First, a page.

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Title | Finite element method in application to plane stress problems |
Creator |
Mahapatra, Bijaya Chandra |
Publisher | University of British Columbia |
Date Issued | 1967 |
Description | Framework cells and no-bar cells are used for solving plane stress problems by the Finite Element Method of Analysis and the results obtained by using the two types of cells are compared with the elasticity solution in two specific examples. The precision of the Finite Element Method is tested at different values of the Poisson's ratio of the material. The stresses found by the Finite Element Method are calculated in two ways: from the corner forces and the corner displacements, and the quality of the results employing the methods is compared. The precision of the results obtained with the bar cells has been found consistently better than with the no-bar cells. Comparable precision has been observed in the stresses found from the corner forces and the corner displacements. |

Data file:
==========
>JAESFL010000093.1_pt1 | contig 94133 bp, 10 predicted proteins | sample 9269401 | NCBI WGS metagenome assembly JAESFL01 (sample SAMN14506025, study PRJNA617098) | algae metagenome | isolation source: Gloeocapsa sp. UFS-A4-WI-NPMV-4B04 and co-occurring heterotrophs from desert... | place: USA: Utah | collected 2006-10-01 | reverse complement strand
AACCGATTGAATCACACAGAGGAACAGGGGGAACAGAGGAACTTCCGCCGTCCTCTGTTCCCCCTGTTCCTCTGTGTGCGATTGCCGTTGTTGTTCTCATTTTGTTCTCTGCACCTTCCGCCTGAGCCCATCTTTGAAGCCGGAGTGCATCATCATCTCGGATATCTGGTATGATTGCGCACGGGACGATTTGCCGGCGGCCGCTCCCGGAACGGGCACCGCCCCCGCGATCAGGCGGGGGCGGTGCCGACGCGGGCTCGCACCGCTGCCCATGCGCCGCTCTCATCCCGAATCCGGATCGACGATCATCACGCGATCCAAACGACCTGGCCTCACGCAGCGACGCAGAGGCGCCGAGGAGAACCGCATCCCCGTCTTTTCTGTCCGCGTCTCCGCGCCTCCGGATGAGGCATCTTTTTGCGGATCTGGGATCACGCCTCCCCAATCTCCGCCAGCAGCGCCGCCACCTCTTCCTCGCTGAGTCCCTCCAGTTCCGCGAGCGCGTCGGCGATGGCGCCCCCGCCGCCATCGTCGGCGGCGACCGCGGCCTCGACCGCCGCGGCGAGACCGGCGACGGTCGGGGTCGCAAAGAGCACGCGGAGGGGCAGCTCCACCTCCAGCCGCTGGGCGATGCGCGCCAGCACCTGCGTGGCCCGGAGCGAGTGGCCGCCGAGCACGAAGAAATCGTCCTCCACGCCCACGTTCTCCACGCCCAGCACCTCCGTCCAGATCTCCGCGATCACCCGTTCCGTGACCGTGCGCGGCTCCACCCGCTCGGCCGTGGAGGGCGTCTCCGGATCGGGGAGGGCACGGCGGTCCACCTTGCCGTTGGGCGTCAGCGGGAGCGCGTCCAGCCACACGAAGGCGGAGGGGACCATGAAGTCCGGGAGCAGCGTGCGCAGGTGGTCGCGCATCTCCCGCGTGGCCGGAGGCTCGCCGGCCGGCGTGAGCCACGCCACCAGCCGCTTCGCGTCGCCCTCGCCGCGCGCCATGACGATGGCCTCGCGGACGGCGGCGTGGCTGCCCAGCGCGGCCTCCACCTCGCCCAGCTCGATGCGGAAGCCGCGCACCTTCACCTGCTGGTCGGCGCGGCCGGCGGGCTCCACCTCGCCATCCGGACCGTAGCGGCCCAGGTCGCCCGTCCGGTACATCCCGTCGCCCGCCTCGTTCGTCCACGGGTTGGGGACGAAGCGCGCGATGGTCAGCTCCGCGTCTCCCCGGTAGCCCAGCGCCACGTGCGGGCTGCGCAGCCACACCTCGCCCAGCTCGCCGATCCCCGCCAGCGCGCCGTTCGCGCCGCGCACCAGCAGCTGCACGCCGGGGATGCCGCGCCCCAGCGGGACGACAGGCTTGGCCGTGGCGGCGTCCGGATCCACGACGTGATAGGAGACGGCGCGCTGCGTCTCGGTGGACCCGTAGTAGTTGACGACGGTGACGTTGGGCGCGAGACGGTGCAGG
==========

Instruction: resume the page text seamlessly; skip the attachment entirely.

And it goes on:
Subject |
Strains and stresses |
Genre |
Thesis/Dissertation |
Type |
Text |
Language | eng |
Date Available | 2011-07-26 |
Provider | Vancouver : University of British Columbia Library |
Rights | For non-commercial purposes only, such as research, private study and education. Additional conditions apply, see Terms of Use https://open.library.ubc.ca/terms_of_use. |
IsShownAt | 10.14288/1.0050602 |
URI | http://hdl.handle.net/2429/36309 |
Degree |
Master of Applied Science - MASc |
Program |
Civil Engineering |
Affiliation |
Applied Science, Faculty of Civil Engineering, Department of |
Degree Grantor | University of British Columbia |
Campus |
UBCV |
Scholarly Level | Graduate |
AggregatedSourceRepository | DSpace |